© 2021 Kansas City Public Radio
NPR in Kansas City
Play Live Radio
Next Up:
0:00
0:00
Available On Air Stations
News

Lee Norman steps down as Kansas health secretary after a high profile during the pandemic

Dr. Lee Norman behind microphones at a press conference.
Jim McLean
/
Kansas News Service
Dr. Lee Norman's profile across Kansas began to grow early in the COVID-19 pandemic, partly from appearances like this at a news conference in March 2020.

Dr. Lee Norman was the face of public health through the COVID-19 pandemic. That also made him a target of criticism from Republicans. He also faced internal tension with Gov. Laura Kelly's administration.

TOPEKA, Kansas — Dr. Lee Norman has stepped aside from his post as the state health secretary, after leading efforts in Kansas to control the COVID-19 pandemic.

Gov. Laura Kelly issued a news release on Friday announcing Norman’s departure, citing his “tireless efforts to fight this unprecedented pandemic” and calling him “the most consequential Secretary of Health and Environment in Kansas history.”

The announcement came shortly after the Kansas Reflector reported on emails that suggest tension between the governor’s staff and Norman stretching back several months.

The governor’s office wanted Norman to step down early this summer. That was before the delta variant brought another rapid surge of COVID-19 infections and hospitalizations to the state.

Norman remained at the health agency’s helm during the surge, but stayed out of public view. That was a sharp contrast to earlier in the pandemic, when he updated the public weekly on the situation in news conferences often side-by-side with Kelly.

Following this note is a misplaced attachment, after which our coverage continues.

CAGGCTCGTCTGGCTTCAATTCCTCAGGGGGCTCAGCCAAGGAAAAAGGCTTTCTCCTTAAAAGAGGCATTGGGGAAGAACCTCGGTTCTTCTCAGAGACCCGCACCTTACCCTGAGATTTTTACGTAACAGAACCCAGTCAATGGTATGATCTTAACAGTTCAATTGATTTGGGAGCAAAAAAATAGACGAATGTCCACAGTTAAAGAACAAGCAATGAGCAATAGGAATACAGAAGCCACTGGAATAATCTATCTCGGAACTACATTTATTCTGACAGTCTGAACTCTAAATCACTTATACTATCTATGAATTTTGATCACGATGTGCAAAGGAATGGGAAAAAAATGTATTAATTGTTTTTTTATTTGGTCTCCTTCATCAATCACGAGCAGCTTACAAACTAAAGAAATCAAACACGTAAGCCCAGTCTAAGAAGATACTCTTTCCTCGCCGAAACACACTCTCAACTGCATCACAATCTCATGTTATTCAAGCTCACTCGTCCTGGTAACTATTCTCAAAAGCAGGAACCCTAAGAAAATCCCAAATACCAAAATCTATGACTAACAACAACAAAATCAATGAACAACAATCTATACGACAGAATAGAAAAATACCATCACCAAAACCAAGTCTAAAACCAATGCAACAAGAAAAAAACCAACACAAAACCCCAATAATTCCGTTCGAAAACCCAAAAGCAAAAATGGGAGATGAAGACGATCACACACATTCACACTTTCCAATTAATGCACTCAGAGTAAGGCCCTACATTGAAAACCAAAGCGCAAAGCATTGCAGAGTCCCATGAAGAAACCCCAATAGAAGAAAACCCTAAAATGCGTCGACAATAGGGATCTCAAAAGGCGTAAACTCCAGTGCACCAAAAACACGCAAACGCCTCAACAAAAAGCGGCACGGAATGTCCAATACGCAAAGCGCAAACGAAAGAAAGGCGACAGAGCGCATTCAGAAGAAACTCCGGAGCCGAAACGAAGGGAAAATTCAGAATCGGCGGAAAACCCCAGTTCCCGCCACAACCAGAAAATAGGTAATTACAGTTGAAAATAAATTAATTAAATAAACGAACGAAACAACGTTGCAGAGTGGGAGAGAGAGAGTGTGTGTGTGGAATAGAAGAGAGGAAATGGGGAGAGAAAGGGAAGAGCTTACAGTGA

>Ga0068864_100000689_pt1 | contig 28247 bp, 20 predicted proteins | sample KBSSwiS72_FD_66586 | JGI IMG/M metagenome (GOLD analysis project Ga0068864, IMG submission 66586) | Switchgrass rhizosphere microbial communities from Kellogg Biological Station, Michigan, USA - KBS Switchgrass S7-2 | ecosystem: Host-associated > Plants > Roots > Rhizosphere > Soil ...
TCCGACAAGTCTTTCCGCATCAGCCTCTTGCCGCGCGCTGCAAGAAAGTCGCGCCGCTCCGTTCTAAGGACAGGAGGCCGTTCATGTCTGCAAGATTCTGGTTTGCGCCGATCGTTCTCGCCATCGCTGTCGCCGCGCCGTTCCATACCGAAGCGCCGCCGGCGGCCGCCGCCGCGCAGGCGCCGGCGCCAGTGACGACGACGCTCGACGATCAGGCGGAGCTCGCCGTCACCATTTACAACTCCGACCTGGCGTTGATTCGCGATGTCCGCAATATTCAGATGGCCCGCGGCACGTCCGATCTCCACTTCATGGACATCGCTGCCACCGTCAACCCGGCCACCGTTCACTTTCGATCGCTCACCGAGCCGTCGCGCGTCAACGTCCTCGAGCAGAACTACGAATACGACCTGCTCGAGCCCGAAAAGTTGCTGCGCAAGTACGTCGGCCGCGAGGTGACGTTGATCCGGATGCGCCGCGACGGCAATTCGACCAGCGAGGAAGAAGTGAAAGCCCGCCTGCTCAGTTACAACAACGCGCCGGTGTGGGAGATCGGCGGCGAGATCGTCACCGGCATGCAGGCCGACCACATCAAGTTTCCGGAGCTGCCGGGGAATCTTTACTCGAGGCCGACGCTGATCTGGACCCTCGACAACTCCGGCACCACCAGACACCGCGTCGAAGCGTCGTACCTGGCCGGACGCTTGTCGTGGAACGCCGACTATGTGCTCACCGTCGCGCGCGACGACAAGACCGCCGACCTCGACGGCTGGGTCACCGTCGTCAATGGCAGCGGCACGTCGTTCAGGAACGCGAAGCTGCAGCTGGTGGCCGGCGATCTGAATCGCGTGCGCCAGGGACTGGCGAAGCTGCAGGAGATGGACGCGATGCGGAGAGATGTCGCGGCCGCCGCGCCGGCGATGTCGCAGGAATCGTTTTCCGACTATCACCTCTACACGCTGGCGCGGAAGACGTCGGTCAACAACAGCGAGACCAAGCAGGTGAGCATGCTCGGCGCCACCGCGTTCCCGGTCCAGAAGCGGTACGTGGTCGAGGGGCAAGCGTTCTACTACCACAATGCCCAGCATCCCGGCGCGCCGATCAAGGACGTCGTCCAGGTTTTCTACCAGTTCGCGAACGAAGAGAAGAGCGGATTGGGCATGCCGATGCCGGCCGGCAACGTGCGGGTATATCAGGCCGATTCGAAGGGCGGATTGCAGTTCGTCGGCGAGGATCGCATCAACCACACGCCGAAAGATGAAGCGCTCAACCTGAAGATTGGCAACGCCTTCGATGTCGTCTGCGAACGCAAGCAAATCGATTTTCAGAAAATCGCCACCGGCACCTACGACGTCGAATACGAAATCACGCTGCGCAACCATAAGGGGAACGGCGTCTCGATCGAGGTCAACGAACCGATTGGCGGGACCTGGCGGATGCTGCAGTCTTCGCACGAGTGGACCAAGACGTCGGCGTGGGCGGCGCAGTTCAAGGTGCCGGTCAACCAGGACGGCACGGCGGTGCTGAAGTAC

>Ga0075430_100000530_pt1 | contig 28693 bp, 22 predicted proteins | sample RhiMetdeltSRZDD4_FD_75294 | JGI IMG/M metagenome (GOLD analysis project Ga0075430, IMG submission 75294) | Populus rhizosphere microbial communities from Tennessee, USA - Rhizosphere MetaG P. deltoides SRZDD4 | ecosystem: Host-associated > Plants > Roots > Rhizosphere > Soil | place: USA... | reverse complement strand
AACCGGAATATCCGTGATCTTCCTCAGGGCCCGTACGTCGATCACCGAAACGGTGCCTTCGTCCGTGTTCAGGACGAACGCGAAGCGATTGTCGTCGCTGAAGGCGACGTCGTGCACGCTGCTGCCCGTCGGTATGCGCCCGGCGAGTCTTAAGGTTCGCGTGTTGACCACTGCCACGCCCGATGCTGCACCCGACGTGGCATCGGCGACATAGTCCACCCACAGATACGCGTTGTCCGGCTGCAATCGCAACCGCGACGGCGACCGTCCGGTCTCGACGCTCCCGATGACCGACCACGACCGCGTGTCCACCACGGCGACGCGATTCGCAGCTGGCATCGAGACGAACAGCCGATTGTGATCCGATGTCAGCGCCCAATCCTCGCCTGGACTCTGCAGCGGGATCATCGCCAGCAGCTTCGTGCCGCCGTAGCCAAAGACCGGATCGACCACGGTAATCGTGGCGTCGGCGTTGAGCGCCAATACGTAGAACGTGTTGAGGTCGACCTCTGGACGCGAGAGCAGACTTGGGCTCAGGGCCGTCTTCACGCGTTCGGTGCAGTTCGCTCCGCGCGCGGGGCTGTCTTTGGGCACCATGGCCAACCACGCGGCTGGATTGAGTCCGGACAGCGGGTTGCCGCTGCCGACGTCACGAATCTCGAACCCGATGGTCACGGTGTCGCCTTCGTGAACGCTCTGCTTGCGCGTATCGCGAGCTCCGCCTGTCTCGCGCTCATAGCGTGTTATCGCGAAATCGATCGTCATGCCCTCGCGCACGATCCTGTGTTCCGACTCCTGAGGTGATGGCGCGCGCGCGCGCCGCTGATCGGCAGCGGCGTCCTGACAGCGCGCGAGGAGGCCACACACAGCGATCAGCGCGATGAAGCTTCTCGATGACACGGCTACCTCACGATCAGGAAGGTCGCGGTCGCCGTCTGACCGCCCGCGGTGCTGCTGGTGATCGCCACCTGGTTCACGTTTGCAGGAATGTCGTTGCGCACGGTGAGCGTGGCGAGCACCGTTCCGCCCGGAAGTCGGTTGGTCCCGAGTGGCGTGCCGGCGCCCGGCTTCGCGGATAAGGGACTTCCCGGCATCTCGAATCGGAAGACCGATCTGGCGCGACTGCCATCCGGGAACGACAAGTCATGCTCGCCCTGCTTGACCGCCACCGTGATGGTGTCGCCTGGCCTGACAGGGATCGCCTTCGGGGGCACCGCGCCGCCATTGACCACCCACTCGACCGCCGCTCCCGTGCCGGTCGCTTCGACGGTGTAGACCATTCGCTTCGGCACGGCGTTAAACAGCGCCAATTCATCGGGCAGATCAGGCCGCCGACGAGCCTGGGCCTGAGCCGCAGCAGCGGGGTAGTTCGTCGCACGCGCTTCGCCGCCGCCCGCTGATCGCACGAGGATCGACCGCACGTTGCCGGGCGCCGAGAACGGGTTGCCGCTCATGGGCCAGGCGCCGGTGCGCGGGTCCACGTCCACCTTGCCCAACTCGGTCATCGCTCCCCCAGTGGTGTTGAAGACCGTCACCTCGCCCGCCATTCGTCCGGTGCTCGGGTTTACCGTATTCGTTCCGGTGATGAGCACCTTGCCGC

Norman declined a Kansas News Service request for comment on Friday, saying he needed time to recover from months of battling the pandemic and internal tension about his role in the administration.

The Reflector obtained emails that reveal the governor’s chief of staff, Will Lawrence, was frustrated with Norman and felt the secretary had repeatedly commented publicly about policy and political matters when it wasn’t his place to do so. Lawrence instructed Norman to stop speaking publicly.

Lawrence also believed Norman had undercut the Democratic governor in her own efforts to navigate tensions with the conservative Republicans who run the Legislature so that she could secure an extended emergency declaration, the Reflector reported.

Ashley Goss, the deputy secretary of the Kansas Department of Health and Environment, will serve as interim state health secretary.

Kelly tapped Norman — a former chief medical officer for the University of Kansas Health System — as the health secretary in early 2019. Norman had also served as a colonel in the Kansas Army National Guard overseeing a medical unit.

As the pandemic unfolded in 2020, Norman became sort of a Kansas version of Anthony Fauci, a physician talking medicine to people in the state and appearing on national news. He urged social distancing and mask-wearing, and vaccinations, once those became available.

Over the months, he and other state health officials faced criticism from Republican lawmakers who questioned the seriousness of the pandemic or opposed certain state measures to control it.

Kelly was the first governor in the country to end in-person school through the spring semester of 2020, and she ordered a wide range of businesses to close their doors to the public amid the first Kansas surge of the virus.

That led to the Legislature weakening some of the governor’s powers, and Norman fielded some of the heat on those issues.

Jim McLean is the senior correspondent for the Kansas News Service. You can reach him on Twitter @jmcleanks or email jim (at) kcur (dot) org.

Celia Llopis-Jepsen reports on consumer health for the Kansas News Service. You can follow her on Twitter @celia_LJ or email her at celia (at) kcur (dot) org.

The Kansas News Service is a collaboration of KCUR, Kansas Public Radio, KMUW and High Plains Public Radio focused on health, the social determinants of health and their connection to public policy.

Kansas News Service stories and photos may be republished by news media at no cost with proper attribution and a link to ksnewsservice.org.

KCUR serves the Kansas City region with essential news and information.
Your donation today keeps local journalism strong.